• Their understanding of critical search, reconnaissance, survey and location skills
  • Their comprehension of inverse square law
  • Their knowledge of isodoserate mapping, shielding and safe demarcation
  • Their understanding of contamination, cross-contamination and decontamination

Hands-on training exercises can offer an invaluable opportunity to test your students' ability to read, interpret and accurately convey the information from their survey meters.

And wherever possible, these training exercises should enable you to mimic the complex physical and psychological challenges that your trainees are likely to face in real-life radiation events.

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How to conduct safe CWA training for incidents in civilian areas

Written by Steven Pike on 03 May 2018

One of the primary goals of chemical warfare agent (CWA) training is the ability to be able to ensure operational readiness in the event of a terrorist related threat or deliberate act of aggression.

The challenge though is to provide realistic, hands-on training opportunities that offer the highest degree of authenticity for the trainees while at the same time preventing any risk to the general public, to the environment or to the participants themselves.

So what options exist that enable instructors to create realistic CWA training scenarios which safely and accurately reflect the conditions of incidents in civilian locations?

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Why realistic scenarios are vital for effective hazmat safety training

Written by Steven Pike on 05 Feb 2018

From transport companies to military bases, industrial units and medical facilities, the handling of hazardous materials (HazMat) requires strict regulatory compliance to ensure there is no risk to public safety.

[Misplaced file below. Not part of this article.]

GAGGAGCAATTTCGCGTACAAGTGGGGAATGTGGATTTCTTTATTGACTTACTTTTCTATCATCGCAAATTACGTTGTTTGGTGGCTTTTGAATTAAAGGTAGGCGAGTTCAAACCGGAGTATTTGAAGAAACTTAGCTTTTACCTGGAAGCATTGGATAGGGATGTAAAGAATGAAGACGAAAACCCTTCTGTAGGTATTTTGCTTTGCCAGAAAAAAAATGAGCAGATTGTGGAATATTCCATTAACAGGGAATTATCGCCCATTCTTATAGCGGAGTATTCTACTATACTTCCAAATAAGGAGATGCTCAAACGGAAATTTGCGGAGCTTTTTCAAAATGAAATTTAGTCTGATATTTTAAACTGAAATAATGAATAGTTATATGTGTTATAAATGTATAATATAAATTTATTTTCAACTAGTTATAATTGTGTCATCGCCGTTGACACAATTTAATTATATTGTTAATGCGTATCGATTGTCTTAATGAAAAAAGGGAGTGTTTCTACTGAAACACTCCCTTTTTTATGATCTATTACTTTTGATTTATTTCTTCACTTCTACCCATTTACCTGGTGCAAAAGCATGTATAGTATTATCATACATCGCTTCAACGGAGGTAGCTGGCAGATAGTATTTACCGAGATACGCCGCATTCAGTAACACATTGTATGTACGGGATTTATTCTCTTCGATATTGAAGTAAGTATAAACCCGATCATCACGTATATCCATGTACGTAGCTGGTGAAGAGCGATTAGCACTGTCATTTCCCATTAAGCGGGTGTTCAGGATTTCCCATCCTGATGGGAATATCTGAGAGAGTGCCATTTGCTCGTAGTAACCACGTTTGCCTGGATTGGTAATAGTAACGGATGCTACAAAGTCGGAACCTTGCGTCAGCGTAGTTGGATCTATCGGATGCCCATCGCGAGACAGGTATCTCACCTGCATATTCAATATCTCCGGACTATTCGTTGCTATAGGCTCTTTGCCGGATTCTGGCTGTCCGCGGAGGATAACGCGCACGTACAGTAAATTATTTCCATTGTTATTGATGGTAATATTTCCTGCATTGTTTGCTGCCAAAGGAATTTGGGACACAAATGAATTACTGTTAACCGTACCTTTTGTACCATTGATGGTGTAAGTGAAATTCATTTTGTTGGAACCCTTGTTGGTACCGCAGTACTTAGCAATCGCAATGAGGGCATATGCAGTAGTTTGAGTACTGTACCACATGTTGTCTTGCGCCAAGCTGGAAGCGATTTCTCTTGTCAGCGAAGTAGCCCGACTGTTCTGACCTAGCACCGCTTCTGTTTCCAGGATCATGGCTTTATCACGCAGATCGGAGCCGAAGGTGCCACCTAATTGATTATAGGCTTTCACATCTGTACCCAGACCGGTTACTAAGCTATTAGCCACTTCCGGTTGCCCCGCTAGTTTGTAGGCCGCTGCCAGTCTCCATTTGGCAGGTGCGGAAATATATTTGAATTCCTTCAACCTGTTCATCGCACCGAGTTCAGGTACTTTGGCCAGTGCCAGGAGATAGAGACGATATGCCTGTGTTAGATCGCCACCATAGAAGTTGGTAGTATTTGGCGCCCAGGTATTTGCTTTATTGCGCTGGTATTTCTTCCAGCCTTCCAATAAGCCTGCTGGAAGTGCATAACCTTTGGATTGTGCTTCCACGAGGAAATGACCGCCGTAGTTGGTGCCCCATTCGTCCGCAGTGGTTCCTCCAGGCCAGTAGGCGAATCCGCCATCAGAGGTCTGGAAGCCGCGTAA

Crucially too, effective response to any hazardous substance release relies on the expertise and training of highly trained hazmat response teams, whether they be first responders or military crews.

Materials that are classed as hazardous are wide-ranging - including in-organic chemicals (such as chlorine, ammonia and hydrogen fluoride;) toxic gases that can be inhaled (such as carbon monoxide, nitrogen, argon, oxygen or hydrogen;) explosives; flammable liquids and solids; organic peroxides; toxic, infectious and corrosive substances and radioactive materials.

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How to ensure authenticity in HazMat safety training for industry

Written by Steven Pike on 17 Nov 2017

Although not a common occurrence, when a large-scale industrial incident does occur, there is the potential to cause significant damage and disruption to personnel, the general public and the facility.

The storage, transport and manufacture of chemicals brings with it an inherent element of risk. Chemicals can be corrosive or toxic or react explosively, with the potential for considerable impact on human life and the environment, and with many thousands of chemicals in commercial use worldwide, there is the ever present risk of accidental release.

Chemical spills and accidents can happen, on a small and large scale, anywhere chemicals are found - from factories, to oil rigs to tanker trucks, shipping vessels and railway transport - and can occur with surprising frequency.

Just a few recent examples of smaller industrial-related HazMat incidents in the US in 2017 (all of which were successfully contained) have included a mercury spill at the Cincinnati VA Medical Centre due to the movement of an old pipe during construction work; an ammonia leak at a Butterball plant in Jonesboro Arkansas after a power outage; a polyethylene holding tank catching fire at a chemical plant in Gales Ferry, Connecticut; and a chemical scare at Flint Hills Resources in Illinois.

There are clearly defined procedures and working practices in place within industrial facilities to help assess and manage risk, and individual sectors of industry within the US and UK are also subject to their own specific regulations.

The fact remains though that the hazardous nature of the processes involved in the handling or manufacture of chemicals, together with the ever-present potential for human error means it is essential that emergency response teams are equipped with the appropriate knowledge and skills to handle chemical incidents.

The ongoing challenge for HazMat instructors working within an industrial setting (or indeed any environment where there is a HazMat risk) is to devise training scenarios that provide an authentic live-incident experience for their trainees.